Earth's Inner Core Could Be Covered by 'Iron Snow': Study

Earth's core can't be sampled, so scientists study it by recording and analysing signals from seismic waves.

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Earth's Inner Core Could Be Covered by 'Iron Snow': Study

Photo Credit: NASA

The researchers point to the accumulated snow pack as the cause of the seismic aberrations

Highlights
  • The core could be covered by "snow" made of tiny particles of iron
  • They are much heavier than any snowflake on Earth's surface
  • These particles fall from molten outer core and pile on top of inner core

The Earth's inner core could be covered by "snow" made of tiny particles of iron which are much heavier than any snowflake on Earth's surface, says a study.

These particles fall from the molten outer core and pile on top of the inner core, creating piles up to 200 miles thick that cover the inner core, according to the study published online in the journal JGR Solid Earth.

The Earth's core can't be sampled, so scientists study it by recording and analysing signals from seismic waves (a type of energy wave) as they pass through the Earth.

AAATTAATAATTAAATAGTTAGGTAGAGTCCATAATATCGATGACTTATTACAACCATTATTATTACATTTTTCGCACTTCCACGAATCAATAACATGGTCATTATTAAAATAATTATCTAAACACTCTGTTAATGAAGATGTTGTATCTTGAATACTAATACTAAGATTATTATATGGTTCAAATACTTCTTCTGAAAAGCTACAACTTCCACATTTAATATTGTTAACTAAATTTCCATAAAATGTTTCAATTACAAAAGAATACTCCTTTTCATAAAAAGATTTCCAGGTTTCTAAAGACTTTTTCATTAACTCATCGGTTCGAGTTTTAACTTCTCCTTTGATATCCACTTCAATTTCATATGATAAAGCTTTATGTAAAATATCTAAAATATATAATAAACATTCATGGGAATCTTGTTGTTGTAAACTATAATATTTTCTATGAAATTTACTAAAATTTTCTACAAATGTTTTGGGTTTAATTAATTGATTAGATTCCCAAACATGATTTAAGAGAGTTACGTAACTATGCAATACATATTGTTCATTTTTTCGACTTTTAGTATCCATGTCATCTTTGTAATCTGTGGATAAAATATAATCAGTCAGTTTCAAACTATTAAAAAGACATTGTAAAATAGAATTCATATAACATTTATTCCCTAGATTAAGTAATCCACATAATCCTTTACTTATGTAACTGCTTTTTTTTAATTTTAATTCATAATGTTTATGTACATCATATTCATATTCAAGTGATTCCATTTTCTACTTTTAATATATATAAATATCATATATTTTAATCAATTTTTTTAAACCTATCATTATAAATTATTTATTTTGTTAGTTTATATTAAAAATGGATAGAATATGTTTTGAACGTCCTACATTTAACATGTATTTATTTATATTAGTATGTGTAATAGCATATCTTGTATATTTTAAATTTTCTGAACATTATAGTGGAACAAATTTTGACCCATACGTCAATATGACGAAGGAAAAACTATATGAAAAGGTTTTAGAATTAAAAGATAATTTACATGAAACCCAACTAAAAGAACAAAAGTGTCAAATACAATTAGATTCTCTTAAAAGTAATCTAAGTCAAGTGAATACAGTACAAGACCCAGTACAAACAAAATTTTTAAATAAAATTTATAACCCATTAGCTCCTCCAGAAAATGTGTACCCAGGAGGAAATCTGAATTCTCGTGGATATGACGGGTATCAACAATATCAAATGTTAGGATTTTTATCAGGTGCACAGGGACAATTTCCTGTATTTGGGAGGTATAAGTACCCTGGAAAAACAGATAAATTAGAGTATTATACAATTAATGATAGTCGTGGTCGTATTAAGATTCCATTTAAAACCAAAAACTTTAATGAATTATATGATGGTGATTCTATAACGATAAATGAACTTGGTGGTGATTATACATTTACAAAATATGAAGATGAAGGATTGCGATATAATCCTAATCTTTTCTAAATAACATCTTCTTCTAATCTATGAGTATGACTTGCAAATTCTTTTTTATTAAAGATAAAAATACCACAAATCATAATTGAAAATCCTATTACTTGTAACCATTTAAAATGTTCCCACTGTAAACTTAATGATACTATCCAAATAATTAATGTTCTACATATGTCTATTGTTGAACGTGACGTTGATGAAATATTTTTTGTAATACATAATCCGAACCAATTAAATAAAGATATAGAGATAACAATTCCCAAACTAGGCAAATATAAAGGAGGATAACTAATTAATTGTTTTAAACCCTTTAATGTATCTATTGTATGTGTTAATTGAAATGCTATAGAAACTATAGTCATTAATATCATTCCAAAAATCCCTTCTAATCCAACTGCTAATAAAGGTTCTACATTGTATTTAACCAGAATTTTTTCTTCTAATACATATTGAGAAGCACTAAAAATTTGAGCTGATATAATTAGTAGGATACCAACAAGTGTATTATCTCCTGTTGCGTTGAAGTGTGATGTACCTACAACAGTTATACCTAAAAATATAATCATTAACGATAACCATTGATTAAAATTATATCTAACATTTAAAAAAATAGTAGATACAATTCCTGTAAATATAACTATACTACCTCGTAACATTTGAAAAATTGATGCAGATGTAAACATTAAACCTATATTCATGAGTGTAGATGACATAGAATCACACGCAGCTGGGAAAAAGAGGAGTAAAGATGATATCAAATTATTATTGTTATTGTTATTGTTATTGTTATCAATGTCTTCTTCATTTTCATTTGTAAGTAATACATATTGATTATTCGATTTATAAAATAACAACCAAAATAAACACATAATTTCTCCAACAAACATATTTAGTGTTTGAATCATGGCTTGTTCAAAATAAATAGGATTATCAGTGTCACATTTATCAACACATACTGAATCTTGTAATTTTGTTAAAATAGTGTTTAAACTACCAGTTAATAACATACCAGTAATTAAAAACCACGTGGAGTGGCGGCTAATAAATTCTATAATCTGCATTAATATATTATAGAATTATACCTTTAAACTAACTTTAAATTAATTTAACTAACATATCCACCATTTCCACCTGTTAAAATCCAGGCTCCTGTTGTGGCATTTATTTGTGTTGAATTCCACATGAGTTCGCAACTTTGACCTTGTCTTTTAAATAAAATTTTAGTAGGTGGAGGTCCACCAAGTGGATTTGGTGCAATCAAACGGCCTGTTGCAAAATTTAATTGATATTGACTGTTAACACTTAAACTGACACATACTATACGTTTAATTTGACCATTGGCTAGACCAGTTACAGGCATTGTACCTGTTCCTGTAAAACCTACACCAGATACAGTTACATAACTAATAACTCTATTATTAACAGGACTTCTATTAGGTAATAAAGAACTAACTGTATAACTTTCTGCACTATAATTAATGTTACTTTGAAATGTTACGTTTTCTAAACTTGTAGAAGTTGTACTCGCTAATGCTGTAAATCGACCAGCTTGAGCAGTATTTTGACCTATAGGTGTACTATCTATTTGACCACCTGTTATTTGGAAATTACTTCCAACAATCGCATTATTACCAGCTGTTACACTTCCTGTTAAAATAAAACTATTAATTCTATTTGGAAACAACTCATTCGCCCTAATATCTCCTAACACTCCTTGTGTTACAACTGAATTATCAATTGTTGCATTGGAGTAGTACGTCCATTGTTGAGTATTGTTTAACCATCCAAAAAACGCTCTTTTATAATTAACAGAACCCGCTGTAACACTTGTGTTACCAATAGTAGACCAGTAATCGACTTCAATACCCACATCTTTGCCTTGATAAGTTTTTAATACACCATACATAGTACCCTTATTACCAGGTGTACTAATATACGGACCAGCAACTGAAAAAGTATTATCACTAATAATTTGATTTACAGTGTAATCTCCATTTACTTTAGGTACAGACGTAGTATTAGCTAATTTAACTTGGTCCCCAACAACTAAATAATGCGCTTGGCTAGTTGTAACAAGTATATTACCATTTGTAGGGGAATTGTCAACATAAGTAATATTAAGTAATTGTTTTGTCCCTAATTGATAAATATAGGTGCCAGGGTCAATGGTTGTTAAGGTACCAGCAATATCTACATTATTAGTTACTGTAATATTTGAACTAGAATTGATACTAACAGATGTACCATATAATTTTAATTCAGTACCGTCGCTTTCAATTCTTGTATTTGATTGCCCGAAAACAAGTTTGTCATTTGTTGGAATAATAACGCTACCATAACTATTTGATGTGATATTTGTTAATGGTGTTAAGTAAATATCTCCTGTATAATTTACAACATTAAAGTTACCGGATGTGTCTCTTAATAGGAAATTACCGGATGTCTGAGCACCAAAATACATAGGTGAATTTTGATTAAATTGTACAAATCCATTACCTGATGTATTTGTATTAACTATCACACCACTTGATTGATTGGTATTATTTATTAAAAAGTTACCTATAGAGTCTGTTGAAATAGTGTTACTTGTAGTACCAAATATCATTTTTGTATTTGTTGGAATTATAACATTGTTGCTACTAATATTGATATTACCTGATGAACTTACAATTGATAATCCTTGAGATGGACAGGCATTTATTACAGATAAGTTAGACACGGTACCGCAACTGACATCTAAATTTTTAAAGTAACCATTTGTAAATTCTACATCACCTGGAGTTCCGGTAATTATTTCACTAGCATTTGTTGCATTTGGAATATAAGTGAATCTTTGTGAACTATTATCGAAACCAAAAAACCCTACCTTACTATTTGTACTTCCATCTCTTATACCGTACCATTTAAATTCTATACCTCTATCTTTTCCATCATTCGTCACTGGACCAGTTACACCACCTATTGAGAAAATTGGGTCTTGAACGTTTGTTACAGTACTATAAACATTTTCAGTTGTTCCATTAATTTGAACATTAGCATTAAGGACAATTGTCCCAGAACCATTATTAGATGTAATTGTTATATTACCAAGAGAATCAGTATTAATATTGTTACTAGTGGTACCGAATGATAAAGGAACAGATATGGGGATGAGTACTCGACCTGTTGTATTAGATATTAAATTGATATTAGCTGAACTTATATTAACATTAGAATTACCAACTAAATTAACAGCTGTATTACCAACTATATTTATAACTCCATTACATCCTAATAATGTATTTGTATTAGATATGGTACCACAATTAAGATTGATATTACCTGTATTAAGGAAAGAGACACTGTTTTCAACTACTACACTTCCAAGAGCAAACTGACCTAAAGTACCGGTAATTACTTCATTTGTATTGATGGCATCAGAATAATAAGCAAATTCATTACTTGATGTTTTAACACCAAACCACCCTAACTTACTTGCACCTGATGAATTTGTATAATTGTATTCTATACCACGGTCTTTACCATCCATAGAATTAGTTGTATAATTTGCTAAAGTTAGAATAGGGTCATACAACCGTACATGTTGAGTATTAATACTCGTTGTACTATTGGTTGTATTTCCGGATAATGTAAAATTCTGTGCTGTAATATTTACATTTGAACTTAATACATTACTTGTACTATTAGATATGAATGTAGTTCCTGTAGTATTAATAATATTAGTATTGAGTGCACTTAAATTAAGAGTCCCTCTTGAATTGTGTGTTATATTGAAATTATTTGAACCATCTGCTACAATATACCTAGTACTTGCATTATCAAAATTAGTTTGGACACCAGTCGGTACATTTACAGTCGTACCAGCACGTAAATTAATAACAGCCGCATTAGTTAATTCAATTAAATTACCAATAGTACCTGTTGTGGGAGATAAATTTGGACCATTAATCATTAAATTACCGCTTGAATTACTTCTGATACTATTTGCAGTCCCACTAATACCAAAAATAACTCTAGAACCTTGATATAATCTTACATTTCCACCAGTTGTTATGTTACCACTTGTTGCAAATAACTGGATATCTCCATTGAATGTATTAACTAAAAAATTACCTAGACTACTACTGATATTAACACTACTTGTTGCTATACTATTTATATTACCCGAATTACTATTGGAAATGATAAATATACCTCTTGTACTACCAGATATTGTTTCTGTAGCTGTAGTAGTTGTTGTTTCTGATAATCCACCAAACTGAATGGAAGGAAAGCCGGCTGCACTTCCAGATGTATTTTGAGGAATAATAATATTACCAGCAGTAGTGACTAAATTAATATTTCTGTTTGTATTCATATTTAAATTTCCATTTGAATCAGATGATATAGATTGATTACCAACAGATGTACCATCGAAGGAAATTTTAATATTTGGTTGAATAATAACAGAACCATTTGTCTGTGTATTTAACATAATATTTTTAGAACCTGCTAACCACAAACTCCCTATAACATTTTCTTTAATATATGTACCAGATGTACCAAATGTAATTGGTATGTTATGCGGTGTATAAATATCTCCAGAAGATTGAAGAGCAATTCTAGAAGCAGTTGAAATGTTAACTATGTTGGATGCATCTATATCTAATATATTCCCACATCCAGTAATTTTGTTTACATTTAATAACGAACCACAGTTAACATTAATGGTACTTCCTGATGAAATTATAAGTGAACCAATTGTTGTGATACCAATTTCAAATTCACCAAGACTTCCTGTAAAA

However, aberrations between recent seismic wave data and the values that would be expected based on the current model of the Earth's core have raised questions.

The waves move more slowly than expected as they passed through the base of the outer core, and they move faster than expected when moving through the eastern hemisphere of the top inner core.

The study proposes the iron snow-capped core as an explanation for these aberrations.

"It's sort of a bizarre thing to think about," said study co-author Nick Dygert, Assistant Professor at University of Tennessee who conducted the research during a postdoctoral fellowship at the University of Texas at Austin in the US.

"You have crystals within the outer core snowing down onto the inner core over a distance of several hundred kilometers," Dygert said.

The researchers point to the accumulated snow pack as the cause of the seismic aberrations. The slurry-like composition slows the seismic waves.

The variation in snow pile size -- thinner in the eastern hemisphere and thicker in the western -- explains the change in speed.

And given the core's influence over phenomena that affects the entire planet, from generating its magnetic field to radiating the heat that drives the movement of tectonic plates, understanding more about its composition and behaviour could help in understanding how these larger processes work.

The research confronts longstanding questions about the Earth's interior and could even help reveal more about how the Earth's core came to be, said Bruce Buffet, Professor at the University of California, Berkley who was not involved in the study.

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